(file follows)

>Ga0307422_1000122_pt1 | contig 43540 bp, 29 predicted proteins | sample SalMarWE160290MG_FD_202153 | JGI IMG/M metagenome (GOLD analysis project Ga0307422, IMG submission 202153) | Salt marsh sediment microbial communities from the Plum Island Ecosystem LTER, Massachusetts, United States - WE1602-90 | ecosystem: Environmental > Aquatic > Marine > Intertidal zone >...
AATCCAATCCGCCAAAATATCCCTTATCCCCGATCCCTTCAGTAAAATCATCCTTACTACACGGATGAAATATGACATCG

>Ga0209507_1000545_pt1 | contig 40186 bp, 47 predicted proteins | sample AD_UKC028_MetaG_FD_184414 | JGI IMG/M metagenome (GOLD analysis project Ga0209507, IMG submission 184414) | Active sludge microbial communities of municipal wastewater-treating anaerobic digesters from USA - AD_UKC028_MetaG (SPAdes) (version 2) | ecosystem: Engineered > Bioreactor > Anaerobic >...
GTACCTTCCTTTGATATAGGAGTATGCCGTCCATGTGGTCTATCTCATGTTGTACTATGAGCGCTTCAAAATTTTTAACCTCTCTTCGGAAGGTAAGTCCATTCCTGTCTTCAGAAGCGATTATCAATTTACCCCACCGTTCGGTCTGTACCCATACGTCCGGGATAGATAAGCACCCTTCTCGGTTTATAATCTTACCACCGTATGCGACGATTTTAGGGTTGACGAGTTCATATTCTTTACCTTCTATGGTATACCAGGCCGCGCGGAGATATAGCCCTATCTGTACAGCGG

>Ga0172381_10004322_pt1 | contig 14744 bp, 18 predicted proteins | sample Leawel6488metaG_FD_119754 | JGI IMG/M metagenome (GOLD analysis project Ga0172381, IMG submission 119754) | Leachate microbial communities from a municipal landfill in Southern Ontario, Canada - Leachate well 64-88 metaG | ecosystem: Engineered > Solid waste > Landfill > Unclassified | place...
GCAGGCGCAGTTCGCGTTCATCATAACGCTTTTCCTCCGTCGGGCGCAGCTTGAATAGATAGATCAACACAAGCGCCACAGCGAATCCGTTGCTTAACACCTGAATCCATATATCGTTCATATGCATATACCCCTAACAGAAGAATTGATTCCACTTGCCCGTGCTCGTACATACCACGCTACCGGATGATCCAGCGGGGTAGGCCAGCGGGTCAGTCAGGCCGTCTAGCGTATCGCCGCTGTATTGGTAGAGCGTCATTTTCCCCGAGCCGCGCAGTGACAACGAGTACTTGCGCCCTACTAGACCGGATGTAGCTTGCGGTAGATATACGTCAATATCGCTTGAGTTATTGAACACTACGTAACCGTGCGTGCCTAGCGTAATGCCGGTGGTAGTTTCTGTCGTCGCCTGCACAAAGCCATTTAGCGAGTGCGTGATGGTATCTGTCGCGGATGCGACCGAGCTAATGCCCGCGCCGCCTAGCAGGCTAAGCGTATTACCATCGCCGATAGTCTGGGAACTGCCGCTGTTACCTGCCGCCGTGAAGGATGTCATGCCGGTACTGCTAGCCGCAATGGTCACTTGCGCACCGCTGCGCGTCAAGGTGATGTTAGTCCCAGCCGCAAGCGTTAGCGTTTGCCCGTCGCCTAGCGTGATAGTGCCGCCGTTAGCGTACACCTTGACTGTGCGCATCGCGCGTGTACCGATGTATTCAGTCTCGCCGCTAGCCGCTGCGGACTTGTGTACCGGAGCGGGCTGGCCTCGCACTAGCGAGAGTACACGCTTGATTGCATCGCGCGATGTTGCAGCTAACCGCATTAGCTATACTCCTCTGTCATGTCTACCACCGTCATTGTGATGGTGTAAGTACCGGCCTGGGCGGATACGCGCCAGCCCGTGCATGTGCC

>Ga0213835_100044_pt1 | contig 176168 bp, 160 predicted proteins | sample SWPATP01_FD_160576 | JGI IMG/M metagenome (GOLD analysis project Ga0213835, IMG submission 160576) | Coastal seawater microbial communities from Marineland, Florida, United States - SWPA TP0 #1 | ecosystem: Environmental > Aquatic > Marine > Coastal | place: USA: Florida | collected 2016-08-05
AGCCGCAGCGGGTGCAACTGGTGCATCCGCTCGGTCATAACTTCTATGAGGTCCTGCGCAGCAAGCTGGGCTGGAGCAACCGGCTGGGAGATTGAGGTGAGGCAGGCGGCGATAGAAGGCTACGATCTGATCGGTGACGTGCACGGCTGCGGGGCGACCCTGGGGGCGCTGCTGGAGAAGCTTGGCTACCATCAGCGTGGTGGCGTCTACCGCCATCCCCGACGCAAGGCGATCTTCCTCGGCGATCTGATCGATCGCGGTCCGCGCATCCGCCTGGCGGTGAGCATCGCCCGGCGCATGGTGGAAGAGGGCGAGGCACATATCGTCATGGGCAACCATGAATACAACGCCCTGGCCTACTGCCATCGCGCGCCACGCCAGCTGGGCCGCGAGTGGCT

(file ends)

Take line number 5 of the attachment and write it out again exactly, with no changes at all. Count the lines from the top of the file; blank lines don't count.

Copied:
>Ga0172381_10004322_pt1 | contig 14744 bp, 18 predicted proteins | sample Leawel6488metaG_FD_119754 | JGI IMG/M metagenome (GOLD analysis project Ga0172381, IMG submission 119754) | Leachate microbial communities from a municipal landfill in Southern Ontario, Canada - Leachate well 64-88 metaG | ecosystem: Engineered > Solid waste > Landfill > Unclassified | place...